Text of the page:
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Vesta Fire RV2



Ah, the romantic nomenclature of the rack-mounted gadgetry purveyors! This is the RV2, exemplifying all the subtlety and wit entailed when it comes to sticking on the name transfer. Really Violent? Rabid Voles? Ronnie's Vasectomy? Nope, just good old ReVerberation.

This stereo reverb, priced at £276 (inc VAT), uses reverb springs tucked away inside, and in this way chooses the largely mechanical method of passing the signal along the spring and catching its changes on the way by pickups mounted at each end. This is intended to imitate the way that sound moves around a room, and the spring technique has been used for a good while. One of the earliest such units was the hallowed Hammond spring.

Thus a reverb device is to be used when you want to create space around sounds, and spring units are often cited by musicians and engineers alike as offering a warmer, more 'musical' sound than the hardness which some feel is added by a purely electronic reverberation system.

You'd really have to listen for yourself to a selection of gadgets to decide what kind of sound suits your purpose — or, indeed, if you can hear much difference. The only plainly obvious disadvantage of the spring comes of its mechanistic nature. Bash the unit too hard, or send a particularly spikey sound through it, and the spring may thank you by rattling away inside, producing an audible clang through your amp or monitor speakers.

The two uses we're most concerned with for the RV2 are quite different: through an amp for beefing up the instrumental twaddle you push through it, or linked to the mixer or relevant outs and ins of a home recording set-up.

Controls on the Vesta are simple and relatively foolproof. There are two separate channels of reverb, an on/off switch for each which lights yellow when on, and footswitch jacks to enable channel selection.

There was no footswitch supplied with the review model, and I hooked up a pretty standard on/off pedal which happened to be hanging around. The CH1 jack will switch both channels on and off simultaneously; CH2 only affects channel two. I assume that a footswitch in each socket would give you individual control.

Each channel has three controls and an indicator: an input and output level rotary, marked zero and 'Max', a Low Cut switch which gets rid of 6dB at 100Hz, apparently a frequency at which springs really enjoy rattling, and a two-colour overload/limiter indicator which lights green as you're entering overload and red when you should get even more worried.

This is all clear and concise. A power switch which lights red when on and a mode control at each end of the box (measuring 95mm, 480mm across and 240mm deep) complete the fascia. The mode switches control mono/stereo options and output routing, so that you can switch sounds around and enhance mono signals going to stereo monitoring.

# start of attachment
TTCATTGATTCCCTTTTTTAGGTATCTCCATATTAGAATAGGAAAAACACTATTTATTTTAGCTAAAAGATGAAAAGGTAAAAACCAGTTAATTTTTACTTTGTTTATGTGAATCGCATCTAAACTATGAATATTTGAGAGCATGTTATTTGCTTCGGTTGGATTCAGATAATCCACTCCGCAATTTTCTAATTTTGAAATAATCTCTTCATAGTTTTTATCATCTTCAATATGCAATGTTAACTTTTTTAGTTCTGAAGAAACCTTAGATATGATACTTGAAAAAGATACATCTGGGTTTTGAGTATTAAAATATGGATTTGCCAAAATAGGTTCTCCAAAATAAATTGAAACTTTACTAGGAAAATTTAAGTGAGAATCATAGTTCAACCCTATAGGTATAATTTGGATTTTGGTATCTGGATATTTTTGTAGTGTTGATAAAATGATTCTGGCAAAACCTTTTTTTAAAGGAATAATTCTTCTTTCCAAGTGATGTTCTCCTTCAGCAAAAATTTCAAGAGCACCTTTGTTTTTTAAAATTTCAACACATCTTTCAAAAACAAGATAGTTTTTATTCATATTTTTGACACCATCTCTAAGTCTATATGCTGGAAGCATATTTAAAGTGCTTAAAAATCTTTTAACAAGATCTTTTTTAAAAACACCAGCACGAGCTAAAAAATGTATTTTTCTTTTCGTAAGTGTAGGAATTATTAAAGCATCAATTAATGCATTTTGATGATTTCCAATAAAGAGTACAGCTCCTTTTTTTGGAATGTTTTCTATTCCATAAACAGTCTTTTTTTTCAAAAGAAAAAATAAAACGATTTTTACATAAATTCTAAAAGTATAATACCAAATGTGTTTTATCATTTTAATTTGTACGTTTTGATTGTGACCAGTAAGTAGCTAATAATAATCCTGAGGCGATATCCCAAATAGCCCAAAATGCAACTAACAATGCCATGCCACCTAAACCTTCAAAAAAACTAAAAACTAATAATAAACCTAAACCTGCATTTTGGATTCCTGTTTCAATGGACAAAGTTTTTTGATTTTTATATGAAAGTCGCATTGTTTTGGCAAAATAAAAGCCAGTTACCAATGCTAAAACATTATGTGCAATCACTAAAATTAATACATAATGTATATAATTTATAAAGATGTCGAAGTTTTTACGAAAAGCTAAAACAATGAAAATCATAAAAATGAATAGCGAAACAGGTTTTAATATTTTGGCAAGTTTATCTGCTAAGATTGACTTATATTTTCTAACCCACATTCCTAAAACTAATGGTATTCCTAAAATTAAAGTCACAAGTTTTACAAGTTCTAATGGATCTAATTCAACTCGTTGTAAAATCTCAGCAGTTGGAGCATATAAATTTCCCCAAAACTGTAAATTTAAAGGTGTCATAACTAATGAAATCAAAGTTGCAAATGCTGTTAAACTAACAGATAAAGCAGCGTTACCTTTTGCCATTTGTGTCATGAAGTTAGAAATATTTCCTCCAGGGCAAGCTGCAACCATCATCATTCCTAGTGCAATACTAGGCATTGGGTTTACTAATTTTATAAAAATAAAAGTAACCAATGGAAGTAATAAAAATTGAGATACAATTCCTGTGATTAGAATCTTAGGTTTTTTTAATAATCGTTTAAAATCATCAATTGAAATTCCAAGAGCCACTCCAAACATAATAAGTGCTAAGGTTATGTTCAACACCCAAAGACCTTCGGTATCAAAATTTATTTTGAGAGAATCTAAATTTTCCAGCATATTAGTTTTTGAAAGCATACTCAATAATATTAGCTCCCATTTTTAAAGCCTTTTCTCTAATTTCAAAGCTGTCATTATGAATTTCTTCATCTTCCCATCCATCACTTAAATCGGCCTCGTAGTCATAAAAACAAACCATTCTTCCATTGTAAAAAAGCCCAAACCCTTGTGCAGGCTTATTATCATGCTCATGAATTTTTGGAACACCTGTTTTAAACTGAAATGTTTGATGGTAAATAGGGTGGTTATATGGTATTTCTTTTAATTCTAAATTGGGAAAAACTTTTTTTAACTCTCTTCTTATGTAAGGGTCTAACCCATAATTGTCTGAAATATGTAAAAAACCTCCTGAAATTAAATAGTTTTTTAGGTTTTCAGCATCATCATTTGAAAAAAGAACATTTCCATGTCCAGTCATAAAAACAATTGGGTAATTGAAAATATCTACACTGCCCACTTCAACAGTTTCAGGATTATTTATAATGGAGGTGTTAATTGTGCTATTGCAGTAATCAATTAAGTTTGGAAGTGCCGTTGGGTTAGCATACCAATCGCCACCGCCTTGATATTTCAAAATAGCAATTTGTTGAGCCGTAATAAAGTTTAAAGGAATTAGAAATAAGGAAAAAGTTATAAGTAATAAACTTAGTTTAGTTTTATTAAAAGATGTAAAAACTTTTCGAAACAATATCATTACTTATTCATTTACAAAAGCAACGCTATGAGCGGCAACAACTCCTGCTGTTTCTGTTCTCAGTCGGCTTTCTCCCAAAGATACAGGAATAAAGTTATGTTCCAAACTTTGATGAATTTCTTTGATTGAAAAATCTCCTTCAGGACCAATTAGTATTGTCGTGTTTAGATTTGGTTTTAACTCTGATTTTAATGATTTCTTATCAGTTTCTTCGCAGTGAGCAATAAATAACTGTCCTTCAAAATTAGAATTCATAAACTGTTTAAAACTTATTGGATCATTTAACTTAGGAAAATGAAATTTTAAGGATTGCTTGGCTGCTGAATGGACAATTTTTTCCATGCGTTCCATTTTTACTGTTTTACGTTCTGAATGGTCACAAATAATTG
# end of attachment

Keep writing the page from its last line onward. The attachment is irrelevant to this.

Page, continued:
On the back are jacks for in and out on 1 and 2, a ground (earth) connector and a switch for reverb signal only or source-and-reverb mixed. Inside, four springs give delays of 43 milliseconds (mSec), 37 mSec, 27 mSec, and 19 mSec.

Interfacing, a flash word for connecting up, posed a few problems for me in that all the sockets are ¼in (ie standard guitar-lead) jacks. This is OK for instrument and amp use, where you'd normally only be using jacks anyway.

But when it comes to home recording the plugging gets more complex with a variety of sockets and leads. I eventually found myself rushing about with a jack-to-phonos lead in one hand and a soldering iron in the other, screaming about the lack of uniformity in connectors at the top of my voice. But then I have been a bit run-down just lately.

And of course this isn't the Vesta's fault — though with its obvious recording bias, I would have thought that phono sockets in addition to jacks could've been a help.

The sound is, as I mentioned earlier, more musical to my ears than the sort of thing you'd get from a purely electronic gadget. This is offset by a wee bit more noise than I'd like, though it tends to get lost in the mix if you're tracking up at all, and I wouldn't level too heavy a criticism here.

The Low Cut I found relatively unnecessary, though it was a little more useful live with a guitar and amp where anything which helps avoid clang from the springs is a bonus. You'll tend to use one channel only like this, and the gadget seems cheerful enough in adding a bit of space and depth to guitar or keyboard output.

It's worth mentioning Vesta's other reverb, the RV1, too, which seems interesting with its similar four-spring versatility, but with parametric eq (possibly a good bet for live use) and the effect/dry switch located on the front, as well. It's also some £90 cheaper than this, so eyes open.

But the RV2 tested is simple and effective. A reverb device is about the most handy additive to a home recording system and should normally be the first on your list once the coffers recover.

There are two principal routes you can take: electronic or spring. And here's a welcome spring.

£276


Also featuring gear in this article



Previous Article in this issue

The Noise Gate

Next article in this issue

Thompson Vocal Eliminator VE-1


One Two Testing - Copyright: IPC Magazines Ltd, Northern & Shell Ltd.

 

One Two Testing - Jan 1984

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Gear in this article:

Studio FX > Vesta Fire > RV-2


Gear Tags:

Reverb

Review by Tony Bacon

Previous article in this issue:

> The Noise Gate

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> Thompson Vocal Eliminator VE...


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